Chapter IX. Criticism Of Mechanical Theories
Theory, Processes, Life, View, Nature, Vital
In attempting to define our attitude to the mechanical theory of life, we have first of all to make sure that we have a right to take up a definite position at all. We should have less right, or perhaps none, if this theory of life were really of a purely “biological” nature, built up entirely from the expert knowledge and data which the biologist alone possesses. But the principles, assumptions, supplementary ideas and modes of expression along all the six lines we have discussed, the style and method according to which the hypothesis is constructed, the multitude of separate presuppositions with which it works, and indeed everything that helps to build up and knit the biological details into a scientific hypothesis, are the materials of rational synthesis in general, and as such are subject to general as well as to biological criticism. What is there, for instance, in Weismann's ingenious biophor-theory that can be called specifically biological, and not borrowed from other parts of the scientific system?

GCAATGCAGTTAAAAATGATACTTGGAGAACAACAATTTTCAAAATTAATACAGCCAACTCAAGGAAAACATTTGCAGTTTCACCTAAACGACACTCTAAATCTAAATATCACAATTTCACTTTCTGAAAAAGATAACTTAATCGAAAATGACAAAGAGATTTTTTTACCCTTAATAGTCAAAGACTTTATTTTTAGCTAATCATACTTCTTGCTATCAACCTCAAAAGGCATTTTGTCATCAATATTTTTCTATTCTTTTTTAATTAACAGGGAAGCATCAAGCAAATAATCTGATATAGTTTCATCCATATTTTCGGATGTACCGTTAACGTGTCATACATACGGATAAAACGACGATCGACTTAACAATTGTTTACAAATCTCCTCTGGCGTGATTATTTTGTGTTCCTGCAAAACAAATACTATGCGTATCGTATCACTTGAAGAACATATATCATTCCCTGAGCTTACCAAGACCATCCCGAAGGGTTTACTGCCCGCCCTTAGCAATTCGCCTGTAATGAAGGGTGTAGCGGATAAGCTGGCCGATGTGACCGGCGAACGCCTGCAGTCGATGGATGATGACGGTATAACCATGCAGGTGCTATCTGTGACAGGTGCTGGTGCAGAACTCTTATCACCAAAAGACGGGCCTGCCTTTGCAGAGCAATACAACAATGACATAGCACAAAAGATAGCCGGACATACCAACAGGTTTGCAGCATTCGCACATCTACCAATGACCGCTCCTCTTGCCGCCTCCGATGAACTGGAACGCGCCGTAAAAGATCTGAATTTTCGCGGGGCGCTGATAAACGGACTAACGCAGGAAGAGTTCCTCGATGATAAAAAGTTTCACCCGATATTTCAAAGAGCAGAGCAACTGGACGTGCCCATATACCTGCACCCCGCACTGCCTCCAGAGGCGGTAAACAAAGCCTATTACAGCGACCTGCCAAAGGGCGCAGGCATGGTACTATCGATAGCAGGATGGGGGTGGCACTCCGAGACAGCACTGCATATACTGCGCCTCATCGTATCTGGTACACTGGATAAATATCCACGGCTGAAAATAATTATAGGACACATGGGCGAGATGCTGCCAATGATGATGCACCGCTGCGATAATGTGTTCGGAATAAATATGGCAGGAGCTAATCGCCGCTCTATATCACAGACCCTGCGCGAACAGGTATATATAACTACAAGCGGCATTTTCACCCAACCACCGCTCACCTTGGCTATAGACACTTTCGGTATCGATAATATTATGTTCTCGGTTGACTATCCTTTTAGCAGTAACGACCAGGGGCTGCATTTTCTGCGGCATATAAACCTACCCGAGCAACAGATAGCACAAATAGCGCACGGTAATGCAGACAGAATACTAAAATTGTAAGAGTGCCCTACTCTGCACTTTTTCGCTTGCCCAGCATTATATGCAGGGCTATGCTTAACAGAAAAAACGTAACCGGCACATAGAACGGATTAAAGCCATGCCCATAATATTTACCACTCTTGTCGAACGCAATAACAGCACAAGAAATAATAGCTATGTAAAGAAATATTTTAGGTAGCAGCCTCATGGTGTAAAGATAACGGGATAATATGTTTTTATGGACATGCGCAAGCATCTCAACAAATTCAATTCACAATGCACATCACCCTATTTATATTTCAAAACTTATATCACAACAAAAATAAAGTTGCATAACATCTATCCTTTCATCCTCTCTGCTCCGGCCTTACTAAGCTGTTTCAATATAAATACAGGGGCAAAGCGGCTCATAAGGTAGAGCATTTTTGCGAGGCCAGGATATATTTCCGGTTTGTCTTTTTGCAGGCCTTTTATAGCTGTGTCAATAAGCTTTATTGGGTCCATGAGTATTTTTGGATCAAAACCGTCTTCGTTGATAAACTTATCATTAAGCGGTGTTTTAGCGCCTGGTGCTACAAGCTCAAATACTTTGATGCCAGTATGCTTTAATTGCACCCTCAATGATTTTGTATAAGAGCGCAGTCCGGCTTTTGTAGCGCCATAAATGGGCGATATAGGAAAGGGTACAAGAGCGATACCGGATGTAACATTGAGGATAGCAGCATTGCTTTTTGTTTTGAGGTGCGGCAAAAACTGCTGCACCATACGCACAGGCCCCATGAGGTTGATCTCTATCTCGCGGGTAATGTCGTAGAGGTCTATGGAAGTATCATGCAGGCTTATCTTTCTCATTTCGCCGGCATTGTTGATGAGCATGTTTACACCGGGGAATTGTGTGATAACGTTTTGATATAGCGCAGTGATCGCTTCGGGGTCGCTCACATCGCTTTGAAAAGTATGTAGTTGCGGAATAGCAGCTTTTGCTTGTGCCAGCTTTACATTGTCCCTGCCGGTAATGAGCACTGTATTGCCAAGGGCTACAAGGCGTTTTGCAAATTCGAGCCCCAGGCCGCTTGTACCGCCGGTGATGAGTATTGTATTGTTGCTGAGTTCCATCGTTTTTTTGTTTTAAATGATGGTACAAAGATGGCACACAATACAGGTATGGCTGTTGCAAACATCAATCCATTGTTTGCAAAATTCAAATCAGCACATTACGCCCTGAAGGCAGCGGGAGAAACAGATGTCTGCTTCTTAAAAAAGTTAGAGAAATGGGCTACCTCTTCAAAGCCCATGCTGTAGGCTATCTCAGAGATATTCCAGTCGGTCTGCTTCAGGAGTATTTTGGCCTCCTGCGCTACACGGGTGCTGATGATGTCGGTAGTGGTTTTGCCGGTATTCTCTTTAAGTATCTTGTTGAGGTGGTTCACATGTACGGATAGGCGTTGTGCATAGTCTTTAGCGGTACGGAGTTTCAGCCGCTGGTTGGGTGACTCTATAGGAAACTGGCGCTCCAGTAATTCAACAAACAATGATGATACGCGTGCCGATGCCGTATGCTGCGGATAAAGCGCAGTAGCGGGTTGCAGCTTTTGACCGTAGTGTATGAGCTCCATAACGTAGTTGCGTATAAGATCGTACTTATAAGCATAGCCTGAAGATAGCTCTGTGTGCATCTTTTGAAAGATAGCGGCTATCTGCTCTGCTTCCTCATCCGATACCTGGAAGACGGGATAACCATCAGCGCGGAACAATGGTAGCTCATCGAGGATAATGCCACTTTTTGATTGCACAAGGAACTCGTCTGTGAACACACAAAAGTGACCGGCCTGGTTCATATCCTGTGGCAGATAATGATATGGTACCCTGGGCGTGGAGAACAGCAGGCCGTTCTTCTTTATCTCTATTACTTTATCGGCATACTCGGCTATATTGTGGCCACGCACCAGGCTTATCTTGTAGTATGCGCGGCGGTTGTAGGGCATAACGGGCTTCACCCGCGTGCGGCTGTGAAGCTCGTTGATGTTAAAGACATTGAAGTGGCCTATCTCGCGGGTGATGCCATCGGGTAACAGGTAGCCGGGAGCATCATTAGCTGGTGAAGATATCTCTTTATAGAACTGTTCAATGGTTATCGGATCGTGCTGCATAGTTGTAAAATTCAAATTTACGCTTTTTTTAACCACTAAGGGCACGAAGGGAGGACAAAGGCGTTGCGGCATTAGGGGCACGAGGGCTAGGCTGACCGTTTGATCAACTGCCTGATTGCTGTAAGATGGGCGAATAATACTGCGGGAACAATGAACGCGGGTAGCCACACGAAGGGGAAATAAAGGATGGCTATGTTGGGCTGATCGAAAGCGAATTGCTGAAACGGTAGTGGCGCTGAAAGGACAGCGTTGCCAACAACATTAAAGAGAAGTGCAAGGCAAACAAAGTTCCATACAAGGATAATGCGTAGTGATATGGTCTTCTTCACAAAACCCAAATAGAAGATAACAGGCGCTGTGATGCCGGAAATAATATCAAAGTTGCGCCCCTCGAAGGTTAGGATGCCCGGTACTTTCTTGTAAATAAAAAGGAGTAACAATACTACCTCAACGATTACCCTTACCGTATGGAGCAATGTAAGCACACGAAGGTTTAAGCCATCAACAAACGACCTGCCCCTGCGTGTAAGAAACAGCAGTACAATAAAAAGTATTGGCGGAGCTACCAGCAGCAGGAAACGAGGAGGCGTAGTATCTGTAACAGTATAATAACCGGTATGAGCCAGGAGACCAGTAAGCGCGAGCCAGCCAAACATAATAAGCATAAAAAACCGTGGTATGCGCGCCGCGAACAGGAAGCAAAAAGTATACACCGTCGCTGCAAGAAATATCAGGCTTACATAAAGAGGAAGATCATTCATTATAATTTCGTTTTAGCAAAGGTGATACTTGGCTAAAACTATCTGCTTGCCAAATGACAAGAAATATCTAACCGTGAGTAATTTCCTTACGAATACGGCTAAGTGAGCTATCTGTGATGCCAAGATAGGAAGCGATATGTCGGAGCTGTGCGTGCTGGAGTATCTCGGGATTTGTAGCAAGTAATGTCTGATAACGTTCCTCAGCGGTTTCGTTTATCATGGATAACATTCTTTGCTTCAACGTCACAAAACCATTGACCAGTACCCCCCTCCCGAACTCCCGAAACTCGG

One advantage, indeed, the biologist always has in this matter, apart from his special knowledge; that is, the technical instinct, the power of scenting out, so to speak, and immediately feeling the importance of the facts pertaining to his own discipline. It is this that gives every specialist the advantage over the layman in dealing with the data of his own subject. This power of instinctively appraising facts, which develops in the course of all special work, can, for instance in hypotheses in the domain of history, transform small details, which to the layman seem trivial, into weighty arguments. Similarly it may be that the success of the mechanical interpretation in regard to isolated processes may make its validity for many other allied processes certain, even though there is no precise proof of this. But we cannot regard this as a final demonstration of the applicability of the mechanical theory, since the same technical instinct in other experts leads them to reject the whole hypothesis.